So he lay still in sullen silence, and replied nothing to her gentle inquiry, and when the domestic appeared, summoned by his impetuous ringing, he gave orders for dry toast and a cup of very strong green tea, adding that in case any one called, and asked to see him, it was to be said that he was out of town, but would return the following day.
Disappointed, indignant, and chilled, Lilian went away; and after a time she sought Eleanor, who was still busy devising the best means of conveying her finery uninjured into banishment. Eleanor was in very low spirits, and by no means in an amiable frame of mind; and for some time she replied to her sister's conversation in monosyllables, or in the curtest and driest of phrases.
At length, when her arrangements were finally concluded, her taciturnity gave way, and she began | | 125 to sift Lilian, in order to discover what had passed between her and Basil on his return home. That there had been a very serious quarrel she never doubted; the truth of the case did not occur to her.
"Lilian," she said, when they were both sitting in the drawing-room, striving with very indifferent success to connect two separate pages of 'Bradshaw,' "it is for you, as much as for myself, that I regret my sudden departure. Though you will not confess it, I know that there was a terrible scene when he re-turned last night, or rather this morning." Lilian faintly uttered a denial. Eleanor continued—" Why do you try to deceive me, Lilian? I know you are miserable—I know Basil, with his dissipated habits, his coldness, and his tyranny, is breaking your heart. Now I see it is in your mind to submit, to yield yourself passively to your fate. Trust me, it will be most unwise to do so; you must check, at every opportunity—not minister to the natural imperiousness of your husband's temper. Let him see that you are not a child, to go where you are bidden, and do this, and do that, according to his lordly will and pleasure. Once gain a certain position, and he will feel convinced that you are not, and never can be, the slave of his behests; but hesitate now, let him gain the ascendancy now, and all is lost! you will never be mistress of your own establishment. Whatever betide, you must | | 126 go to Mrs. Carrisforth's breakfast, and you must not go to Llandudno, or to Rhyl, or to any place more distant than Richmond or Chiswick, for at least two months to come!"
"I will not go to Llandudno! I will not leave town during the season!—of that I am determined," replied Lilian. "I will not be banished at his pleasure, moved like an automaton to suit his arbitrary purposes. Nay, you need not smile incredulously, Eleanor, I will be true to myself; I will stay here and know where and how my husband spends the hours that are certainly not spent in general society, and most certainly not given to his own home!"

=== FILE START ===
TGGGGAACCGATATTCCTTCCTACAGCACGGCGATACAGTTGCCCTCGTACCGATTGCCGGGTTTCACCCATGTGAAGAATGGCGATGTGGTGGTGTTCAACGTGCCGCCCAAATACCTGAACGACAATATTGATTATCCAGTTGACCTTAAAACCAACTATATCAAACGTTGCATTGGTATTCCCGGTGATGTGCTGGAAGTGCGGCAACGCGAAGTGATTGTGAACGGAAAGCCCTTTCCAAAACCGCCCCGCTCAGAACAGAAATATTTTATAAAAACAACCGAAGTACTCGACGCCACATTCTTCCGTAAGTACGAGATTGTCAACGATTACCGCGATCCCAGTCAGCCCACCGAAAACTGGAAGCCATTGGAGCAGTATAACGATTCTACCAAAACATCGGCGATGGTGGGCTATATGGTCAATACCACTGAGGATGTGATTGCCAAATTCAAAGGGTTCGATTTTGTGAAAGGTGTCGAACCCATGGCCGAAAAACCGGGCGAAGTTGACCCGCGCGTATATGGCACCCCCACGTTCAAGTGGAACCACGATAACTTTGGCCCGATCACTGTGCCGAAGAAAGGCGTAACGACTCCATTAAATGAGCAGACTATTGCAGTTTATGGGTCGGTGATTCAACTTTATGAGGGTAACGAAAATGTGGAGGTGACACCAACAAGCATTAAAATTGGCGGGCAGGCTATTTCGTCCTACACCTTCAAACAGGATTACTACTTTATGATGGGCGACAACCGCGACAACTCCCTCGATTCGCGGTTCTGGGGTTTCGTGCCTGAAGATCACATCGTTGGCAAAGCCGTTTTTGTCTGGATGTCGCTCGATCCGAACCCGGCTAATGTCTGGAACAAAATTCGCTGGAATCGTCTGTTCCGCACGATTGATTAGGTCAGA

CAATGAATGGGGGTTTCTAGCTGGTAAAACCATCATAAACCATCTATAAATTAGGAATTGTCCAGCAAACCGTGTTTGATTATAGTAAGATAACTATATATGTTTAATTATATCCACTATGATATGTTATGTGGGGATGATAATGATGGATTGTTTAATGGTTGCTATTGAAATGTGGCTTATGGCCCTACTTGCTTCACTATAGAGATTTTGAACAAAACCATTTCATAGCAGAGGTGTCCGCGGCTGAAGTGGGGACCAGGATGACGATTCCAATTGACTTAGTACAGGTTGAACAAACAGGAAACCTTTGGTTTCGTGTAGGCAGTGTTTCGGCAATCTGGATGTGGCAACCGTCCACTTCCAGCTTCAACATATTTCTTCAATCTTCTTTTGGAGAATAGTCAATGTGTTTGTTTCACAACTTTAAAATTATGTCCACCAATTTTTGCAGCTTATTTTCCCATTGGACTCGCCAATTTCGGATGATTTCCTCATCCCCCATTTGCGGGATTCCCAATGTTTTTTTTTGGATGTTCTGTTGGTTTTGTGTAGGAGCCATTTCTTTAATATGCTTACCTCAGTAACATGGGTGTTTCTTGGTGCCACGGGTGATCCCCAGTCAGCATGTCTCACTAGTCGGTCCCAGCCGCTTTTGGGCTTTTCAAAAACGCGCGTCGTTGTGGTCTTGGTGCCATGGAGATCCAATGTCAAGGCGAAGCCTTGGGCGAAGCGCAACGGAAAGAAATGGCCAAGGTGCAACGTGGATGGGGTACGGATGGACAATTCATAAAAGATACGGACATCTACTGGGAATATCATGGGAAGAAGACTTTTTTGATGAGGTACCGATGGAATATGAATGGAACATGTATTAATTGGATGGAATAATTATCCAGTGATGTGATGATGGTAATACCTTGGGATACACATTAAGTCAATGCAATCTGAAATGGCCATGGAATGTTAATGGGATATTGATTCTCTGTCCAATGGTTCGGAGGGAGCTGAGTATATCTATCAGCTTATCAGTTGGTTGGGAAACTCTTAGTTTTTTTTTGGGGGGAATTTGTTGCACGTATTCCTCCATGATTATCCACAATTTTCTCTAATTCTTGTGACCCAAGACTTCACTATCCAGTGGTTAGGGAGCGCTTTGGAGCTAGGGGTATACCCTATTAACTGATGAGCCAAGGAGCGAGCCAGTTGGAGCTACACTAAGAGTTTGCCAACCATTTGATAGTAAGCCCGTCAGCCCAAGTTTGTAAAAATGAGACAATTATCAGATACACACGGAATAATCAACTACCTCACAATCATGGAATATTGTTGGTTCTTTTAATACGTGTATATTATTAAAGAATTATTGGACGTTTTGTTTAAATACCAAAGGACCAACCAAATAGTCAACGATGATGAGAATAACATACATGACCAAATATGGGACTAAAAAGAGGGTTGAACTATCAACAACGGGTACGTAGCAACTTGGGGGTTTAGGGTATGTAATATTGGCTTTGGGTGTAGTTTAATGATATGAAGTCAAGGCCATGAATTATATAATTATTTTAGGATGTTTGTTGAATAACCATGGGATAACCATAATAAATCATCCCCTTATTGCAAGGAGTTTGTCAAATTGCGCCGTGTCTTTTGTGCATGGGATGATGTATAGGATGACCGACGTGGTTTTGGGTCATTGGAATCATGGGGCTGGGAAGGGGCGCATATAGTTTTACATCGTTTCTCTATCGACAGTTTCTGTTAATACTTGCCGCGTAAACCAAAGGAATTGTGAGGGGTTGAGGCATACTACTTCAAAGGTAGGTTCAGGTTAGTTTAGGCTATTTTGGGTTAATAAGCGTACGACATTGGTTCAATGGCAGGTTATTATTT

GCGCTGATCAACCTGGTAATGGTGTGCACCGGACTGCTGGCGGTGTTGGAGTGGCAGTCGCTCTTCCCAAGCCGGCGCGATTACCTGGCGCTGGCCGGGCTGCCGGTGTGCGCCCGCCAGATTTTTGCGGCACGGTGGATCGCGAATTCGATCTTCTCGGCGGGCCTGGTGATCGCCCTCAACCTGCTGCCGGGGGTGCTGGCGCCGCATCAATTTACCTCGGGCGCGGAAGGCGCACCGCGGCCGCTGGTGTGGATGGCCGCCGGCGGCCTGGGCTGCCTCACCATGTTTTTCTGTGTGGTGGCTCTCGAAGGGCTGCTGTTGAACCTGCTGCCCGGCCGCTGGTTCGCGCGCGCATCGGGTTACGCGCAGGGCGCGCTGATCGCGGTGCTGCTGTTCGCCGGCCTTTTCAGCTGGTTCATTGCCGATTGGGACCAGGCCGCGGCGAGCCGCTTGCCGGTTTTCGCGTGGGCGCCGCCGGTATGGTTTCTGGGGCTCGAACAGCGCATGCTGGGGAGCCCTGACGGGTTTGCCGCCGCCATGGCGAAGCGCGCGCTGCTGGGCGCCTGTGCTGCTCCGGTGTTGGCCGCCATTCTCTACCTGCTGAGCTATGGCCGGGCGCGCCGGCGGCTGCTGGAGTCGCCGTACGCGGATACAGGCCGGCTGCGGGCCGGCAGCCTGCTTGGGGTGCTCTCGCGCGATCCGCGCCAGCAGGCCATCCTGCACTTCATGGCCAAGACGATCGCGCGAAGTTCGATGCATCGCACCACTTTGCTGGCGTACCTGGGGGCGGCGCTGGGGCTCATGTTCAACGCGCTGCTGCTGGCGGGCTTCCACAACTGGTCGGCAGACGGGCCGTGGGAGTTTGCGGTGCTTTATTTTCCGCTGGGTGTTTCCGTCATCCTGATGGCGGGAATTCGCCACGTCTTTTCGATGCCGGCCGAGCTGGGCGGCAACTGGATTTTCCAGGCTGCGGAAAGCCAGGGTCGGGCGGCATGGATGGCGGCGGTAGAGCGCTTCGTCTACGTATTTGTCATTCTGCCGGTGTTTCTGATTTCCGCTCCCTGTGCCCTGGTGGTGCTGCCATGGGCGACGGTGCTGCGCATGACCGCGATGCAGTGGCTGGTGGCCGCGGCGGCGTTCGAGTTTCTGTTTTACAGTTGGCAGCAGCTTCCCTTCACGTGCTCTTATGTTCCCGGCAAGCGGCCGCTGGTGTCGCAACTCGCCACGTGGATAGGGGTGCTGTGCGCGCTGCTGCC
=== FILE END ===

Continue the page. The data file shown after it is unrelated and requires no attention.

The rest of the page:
"Indeed, Lilian, I did not smile from incredulity, but from satisfaction to think that you really will vindicate your proper position, and you will succeed, though the struggle may be long and severe. And as to happiness!—why the happiness, the romantic sentimentality that you have brooded over since you were a little thing in the nursery, can very well be dispensed with."
These words brought back too many sad reminiscences. Lilian melted into tears, and exclaimed:Ȅ "But, Eleanor, I loved him! I loved him dearly, dearly! All my life long, I had yearned for that deep, unchangeable love, Which I once thought I had found in my husband. His love was so precious to me, | | 127 such a glorious treasure and all my own! And now—now it is all the same as though we had never loved each other; he is so cold, so careless; he cares nothing about my society; he never seeks it; and when unavoidably we arc left alone together, he either reproaches and lectures me, or takes refuge in silence. Oh, Eleanor, never love, never marry!"
"I never could, would, or should love in your strange irrational style. I shall marry if I can do so eligibly; and I dare say, at first, shall be fond of my husband, and we shall agree charmingly, and be called a happy couple; after a time, no doubt, we shall quarrel and dispute, like other married people, till at last we shall learn wisdom, and become considerate of each other's frailties, and observe a distant, well-bred politeness, each one going his or her own way, and then we shall become a really happy couple. You and Basil set out with extravagant fondness, and novel-like devotion; but you have now reached the turbulent act of the drama; you will end, as I said, in mutual indifference, and consequent tranquility!"
"Never, never!" said Lilian, passionately. "I would rather die than live such a hollow, joyless life. Eleanor, you and I are very different; but take care; you, too may miss your aim, and your worldly ambition may bring you no better reward than my foolish idolatry has brought me!"| | 128
"Nous verrons!" was Eleanor's only reply, She did see: long, long afterwards, she was filled with the reward of her own doings.
The sisters saw nothing of Basil that day. Lilian did not again proffer her rejected services, though she hoped in her heart he would relent, and send for her, or come to the drawing-room himself; she spoke of him only with coldness and displeasure.
Early the next morning Eleanor Grey departed. Basil formally bade her adieu, and politely wished her a prosperous journey. He sent a kind message, too, to Elizabeth and Susan, but he uttered no syllable that could be construed into the expression of a hope that at some future time, her visit, so unhappily curtailed, might be resumed.
Eleanor went her way, and Lilian and Basil were left alone once more. Every hour seemed to increase their estrangement—when and how would it all end?